Request for Game Review at 15 k (18k-20k?)

Here’s the link
I have recently got into the 15-16k range but feel like im out of my rank.
It would be great if someone can review this game for me and tell me which aspects of go I should work harder to improve.
And also whether i should stop playing bots (i play a decent mix between bots and humans and thats how i got to the current rank)
Thanks in advance!


Just a couple of basic observations that I have:
There are a couple situations where you attempt to surround an opposing group using very thin shape, or in other words shape that can be easily cut by your opponent. “Can this be cut?” and “is it bad if this shape gets cut?” are simple questions you should always take into consideration.

Similarly, there are also situations in this game where you cut without first making sure that your cutting group is strong, and as a result you end up putting yourself into situations where you have to figure out the life and death of 2 groups at once. Often it is a good idea to make sure you have strong shape and then make a cutting move.



I just posted a review with some comments.
In short: you leave behind too much cutting points. It seems to me that you can benefice from developing and internalizing the concept of good shape and sabaki. Looking to your playing history you have a long track record of games but you accumulated it on small board sizes. 19x19 is another story. I strongly suggest to move definitively on 19x19 games. Finally, since you have some doubt about your rank, please, look in the profile to your rank on 19x19 correspondence games only… your rank is not 15 kyu there.
Hope this help. Keep playing.


Suggested readings:

Avoid e-books version, are almost unusable.

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I think there’s some good comments about shape and cutting points etc.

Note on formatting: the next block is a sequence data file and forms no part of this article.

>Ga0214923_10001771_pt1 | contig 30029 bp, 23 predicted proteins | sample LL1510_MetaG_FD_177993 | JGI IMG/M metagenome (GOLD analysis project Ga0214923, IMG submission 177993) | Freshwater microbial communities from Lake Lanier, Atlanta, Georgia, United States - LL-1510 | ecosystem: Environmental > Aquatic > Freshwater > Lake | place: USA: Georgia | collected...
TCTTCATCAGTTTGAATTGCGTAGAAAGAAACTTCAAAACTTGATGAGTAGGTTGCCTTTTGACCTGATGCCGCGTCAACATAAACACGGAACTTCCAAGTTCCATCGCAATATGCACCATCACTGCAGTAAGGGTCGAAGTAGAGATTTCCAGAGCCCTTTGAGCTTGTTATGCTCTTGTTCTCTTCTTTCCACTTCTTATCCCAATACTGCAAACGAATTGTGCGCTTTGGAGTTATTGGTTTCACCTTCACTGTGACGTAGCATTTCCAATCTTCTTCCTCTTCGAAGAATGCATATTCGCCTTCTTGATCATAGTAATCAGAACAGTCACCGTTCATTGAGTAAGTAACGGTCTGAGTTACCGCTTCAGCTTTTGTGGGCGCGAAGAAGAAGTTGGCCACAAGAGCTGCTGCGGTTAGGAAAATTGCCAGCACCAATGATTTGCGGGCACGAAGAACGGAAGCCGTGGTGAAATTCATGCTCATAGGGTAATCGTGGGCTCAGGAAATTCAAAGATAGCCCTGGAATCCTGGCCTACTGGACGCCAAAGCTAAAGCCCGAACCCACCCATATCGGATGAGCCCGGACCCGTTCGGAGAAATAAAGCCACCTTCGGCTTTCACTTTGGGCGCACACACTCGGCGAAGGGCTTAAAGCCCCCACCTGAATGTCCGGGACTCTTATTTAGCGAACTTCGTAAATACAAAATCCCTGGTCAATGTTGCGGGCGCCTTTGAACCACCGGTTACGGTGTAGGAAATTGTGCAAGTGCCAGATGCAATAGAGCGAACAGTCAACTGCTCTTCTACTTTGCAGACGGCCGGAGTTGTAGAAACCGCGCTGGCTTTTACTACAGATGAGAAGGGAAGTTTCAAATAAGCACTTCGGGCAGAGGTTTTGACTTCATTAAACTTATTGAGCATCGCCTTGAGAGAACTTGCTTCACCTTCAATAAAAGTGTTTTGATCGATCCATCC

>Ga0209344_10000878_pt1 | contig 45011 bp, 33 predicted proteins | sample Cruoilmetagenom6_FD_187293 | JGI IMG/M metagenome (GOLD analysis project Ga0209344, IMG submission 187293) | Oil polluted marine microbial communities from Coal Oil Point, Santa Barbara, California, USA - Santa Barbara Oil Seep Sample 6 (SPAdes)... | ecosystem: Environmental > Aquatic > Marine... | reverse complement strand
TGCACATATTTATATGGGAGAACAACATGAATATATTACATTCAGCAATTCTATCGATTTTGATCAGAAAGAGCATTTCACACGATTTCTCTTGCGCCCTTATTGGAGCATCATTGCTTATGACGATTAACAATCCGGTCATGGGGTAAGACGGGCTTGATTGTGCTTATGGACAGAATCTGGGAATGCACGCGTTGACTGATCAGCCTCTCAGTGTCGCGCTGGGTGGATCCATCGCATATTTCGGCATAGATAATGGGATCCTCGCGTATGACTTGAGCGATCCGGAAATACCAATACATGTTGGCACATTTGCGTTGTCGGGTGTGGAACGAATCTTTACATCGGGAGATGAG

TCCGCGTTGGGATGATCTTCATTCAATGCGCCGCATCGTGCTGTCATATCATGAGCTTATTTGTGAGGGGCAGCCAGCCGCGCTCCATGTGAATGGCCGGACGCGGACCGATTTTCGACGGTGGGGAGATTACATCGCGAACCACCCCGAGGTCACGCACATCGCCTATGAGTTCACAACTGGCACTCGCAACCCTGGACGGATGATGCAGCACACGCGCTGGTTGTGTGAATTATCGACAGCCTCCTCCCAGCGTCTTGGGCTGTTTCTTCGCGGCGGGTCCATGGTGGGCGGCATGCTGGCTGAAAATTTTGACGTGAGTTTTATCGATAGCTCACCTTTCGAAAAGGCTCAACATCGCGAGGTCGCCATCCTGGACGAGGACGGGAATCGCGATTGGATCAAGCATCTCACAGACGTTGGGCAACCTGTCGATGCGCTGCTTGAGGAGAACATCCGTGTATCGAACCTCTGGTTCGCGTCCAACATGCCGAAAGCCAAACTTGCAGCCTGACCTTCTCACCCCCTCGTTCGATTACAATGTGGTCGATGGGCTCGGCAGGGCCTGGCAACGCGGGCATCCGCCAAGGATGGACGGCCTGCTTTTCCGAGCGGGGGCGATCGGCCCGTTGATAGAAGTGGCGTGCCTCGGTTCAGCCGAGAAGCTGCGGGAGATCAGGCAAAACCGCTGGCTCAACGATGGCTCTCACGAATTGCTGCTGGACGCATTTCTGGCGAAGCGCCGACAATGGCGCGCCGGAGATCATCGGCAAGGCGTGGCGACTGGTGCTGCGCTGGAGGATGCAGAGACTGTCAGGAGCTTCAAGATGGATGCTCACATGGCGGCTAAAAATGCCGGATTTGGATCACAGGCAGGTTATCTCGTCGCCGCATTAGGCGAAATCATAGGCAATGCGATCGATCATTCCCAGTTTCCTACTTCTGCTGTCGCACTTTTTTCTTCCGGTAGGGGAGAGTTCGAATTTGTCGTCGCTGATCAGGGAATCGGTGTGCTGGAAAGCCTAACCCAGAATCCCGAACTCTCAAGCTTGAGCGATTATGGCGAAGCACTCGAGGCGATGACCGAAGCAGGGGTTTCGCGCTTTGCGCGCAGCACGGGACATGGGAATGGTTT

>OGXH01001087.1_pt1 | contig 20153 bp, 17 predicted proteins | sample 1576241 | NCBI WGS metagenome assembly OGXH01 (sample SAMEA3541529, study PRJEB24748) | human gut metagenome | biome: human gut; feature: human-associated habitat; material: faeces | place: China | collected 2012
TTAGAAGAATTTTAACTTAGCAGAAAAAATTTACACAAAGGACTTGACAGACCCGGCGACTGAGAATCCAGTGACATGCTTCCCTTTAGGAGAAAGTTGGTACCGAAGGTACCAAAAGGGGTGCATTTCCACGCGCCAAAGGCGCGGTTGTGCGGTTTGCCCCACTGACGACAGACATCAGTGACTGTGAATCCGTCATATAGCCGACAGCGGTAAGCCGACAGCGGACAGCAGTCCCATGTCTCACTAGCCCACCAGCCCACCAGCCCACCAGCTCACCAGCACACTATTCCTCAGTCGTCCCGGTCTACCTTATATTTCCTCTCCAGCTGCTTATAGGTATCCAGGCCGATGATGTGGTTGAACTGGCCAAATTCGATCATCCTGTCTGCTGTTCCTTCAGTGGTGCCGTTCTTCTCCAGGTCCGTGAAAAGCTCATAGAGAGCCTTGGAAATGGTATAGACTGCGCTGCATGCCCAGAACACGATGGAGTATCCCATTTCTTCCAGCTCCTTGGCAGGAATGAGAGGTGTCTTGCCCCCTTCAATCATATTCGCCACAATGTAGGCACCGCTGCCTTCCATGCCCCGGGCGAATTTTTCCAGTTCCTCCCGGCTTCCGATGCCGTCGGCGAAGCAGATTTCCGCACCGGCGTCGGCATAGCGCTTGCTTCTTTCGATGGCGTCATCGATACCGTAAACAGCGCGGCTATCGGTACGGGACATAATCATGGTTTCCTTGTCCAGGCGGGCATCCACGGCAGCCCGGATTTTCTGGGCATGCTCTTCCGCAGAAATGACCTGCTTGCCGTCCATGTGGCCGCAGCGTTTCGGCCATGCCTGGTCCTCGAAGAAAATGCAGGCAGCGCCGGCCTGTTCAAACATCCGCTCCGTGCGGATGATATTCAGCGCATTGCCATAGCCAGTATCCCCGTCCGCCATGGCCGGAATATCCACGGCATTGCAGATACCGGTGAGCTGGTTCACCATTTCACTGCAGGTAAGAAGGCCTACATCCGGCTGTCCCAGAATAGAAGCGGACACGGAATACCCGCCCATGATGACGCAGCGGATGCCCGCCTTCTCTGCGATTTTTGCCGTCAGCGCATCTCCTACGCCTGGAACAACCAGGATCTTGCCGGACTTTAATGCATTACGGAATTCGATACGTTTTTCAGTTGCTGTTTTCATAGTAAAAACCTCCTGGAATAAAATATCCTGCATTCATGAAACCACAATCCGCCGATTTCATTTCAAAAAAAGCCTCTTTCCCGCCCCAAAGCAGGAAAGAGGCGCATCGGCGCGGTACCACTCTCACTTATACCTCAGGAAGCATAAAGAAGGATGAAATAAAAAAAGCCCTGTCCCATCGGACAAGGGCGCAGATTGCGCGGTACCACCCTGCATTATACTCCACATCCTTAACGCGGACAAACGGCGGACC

I think these books could be a bit heavy going, well the sabaki one at least. I have both books on the smart go books app, been meaning to read them properly, but I always get distracted :slight_smile: I mean I think they’re good, but something like the yoshinori books
have a good mix of everything in them, opening, endgame, cutting connecting etc.

If you do want to get a feel for good shape, there’s a good video that someone told me about in a review after they beat me :slight_smile:

I would say watch until about 45 mins anyway, that’s the shape lecture - after that he reviews some games where good shape is used. They’re actually good games to watch, and the review is just from the perspective of shape which is nice, to keep it simple. So if you have the time they’re good to watch :slight_smile:


If you want to improve, don’t play against (DDK) bots. Bots much stronger than you should be ok. Some player recommend playing against the strongest™ available bot while others argue against playing against bots at all.

Bots play dump moves and compensate it by bringing strong moves in the mix. Strategies that work against bots don’t necessarily work against humans and sometimes are just bad against humans. If you play against bots of your strength, the risk is high to acquire bad habits. If you start winning against a bot, it’s too weak.


Thank you so much for the great help! Some more questions: I have already started some 19x19 correspondence games though I find it hard to find live 19x19 games. But should I avoid playing 13x13 altogether (will it cause some “bad habits” if I do?) Also is there anything else that I need to pay particular attention to as I move to 19x19 other than shape?

Thanks in advance!

If all 19x19 Go concerned was shape, I think we’d have solved it by now! ^^
But, in all seriousness, there’s a huge breadth and depth to topics on the 19x19 - some more challenging than others. I would recommend studying shape for sure, but there are other topics you can begin to look at.